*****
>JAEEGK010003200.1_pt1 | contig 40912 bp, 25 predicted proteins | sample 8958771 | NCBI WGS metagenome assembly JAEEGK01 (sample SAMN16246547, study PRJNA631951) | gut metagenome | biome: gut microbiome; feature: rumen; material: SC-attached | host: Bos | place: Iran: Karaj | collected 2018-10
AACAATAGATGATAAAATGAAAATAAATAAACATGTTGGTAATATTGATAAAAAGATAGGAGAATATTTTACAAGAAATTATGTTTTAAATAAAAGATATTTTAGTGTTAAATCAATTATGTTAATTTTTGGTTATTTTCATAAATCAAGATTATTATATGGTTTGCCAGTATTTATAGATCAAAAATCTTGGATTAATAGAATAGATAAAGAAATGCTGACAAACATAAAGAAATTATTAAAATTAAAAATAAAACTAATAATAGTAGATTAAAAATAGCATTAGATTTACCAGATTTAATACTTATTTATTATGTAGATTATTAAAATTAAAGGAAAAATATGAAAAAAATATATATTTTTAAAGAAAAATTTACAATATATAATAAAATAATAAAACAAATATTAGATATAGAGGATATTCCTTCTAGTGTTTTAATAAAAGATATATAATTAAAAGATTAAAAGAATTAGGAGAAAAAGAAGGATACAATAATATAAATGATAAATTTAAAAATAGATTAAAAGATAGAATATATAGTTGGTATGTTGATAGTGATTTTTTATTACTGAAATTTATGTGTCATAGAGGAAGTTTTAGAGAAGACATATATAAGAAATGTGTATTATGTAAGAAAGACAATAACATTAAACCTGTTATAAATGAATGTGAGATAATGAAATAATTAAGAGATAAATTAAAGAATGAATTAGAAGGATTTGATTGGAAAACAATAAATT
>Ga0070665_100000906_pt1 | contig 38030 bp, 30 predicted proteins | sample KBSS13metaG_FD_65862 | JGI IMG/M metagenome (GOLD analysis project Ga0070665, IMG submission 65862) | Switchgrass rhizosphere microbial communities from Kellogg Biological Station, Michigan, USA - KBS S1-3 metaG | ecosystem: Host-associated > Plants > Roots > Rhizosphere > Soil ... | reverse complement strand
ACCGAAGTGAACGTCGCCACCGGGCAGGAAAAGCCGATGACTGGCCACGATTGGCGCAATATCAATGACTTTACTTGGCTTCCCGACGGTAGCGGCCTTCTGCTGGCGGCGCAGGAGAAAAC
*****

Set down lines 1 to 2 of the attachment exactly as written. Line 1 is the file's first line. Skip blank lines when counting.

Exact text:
>JAEEGK010003200.1_pt1 | contig 40912 bp, 25 predicted proteins | sample 8958771 | NCBI WGS metagenome assembly JAEEGK01 (sample SAMN16246547, study PRJNA631951) | gut metagenome | biome: gut microbiome; feature: rumen; material: SC-attached | host: Bos | place: Iran: Karaj | collected 2018-10
AACAATAGATGATAAAATGAAAATAAATAAACATGTTGGTAATATTGATAAAAAGATAGGAGAATATTTTACAAGAAATTATGTTTTAAATAAAAGATATTTTAGTGTTAAATCAATTATGTTAATTTTTGGTTATTTTCATAAATCAAGATTATTATATGGTTTGCCAGTATTTATAGATCAAAAATCTTGGATTAATAGAATAGATAAAGAAATGCTGACAAACATAAAGAAATTATTAAAATTAAAAATAAAACTAATAATAGTAGATTAAAAATAGCATTAGATTTACCAGATTTAATACTTATTTATTATGTAGATTATTAAAATTAAAGGAAAAATATGAAAAAAATATATATTTTTAAAGAAAAATTTACAATATATAATAAAATAATAAAACAAATATTAGATATAGAGGATATTCCTTCTAGTGTTTTAATAAAAGATATATAATTAAAAGATTAAAAGAATTAGGAGAAAAAGAAGGATACAATAATATAAATGATAAATTTAAAAATAGATTAAAAGATAGAATATATAGTTGGTATGTTGATAGTGATTTTTTATTACTGAAATTTATGTGTCATAGAGGAAGTTTTAGAGAAGACATATATAAGAAATGTGTATTATGTAAGAAAGACAATAACATTAAACCTGTTATAAATGAATGTGAGATAATGAAATAATTAAGAGATAAATTAAAGAATGAATTAGAAGGATTTGATTGGAAAACAATAAATT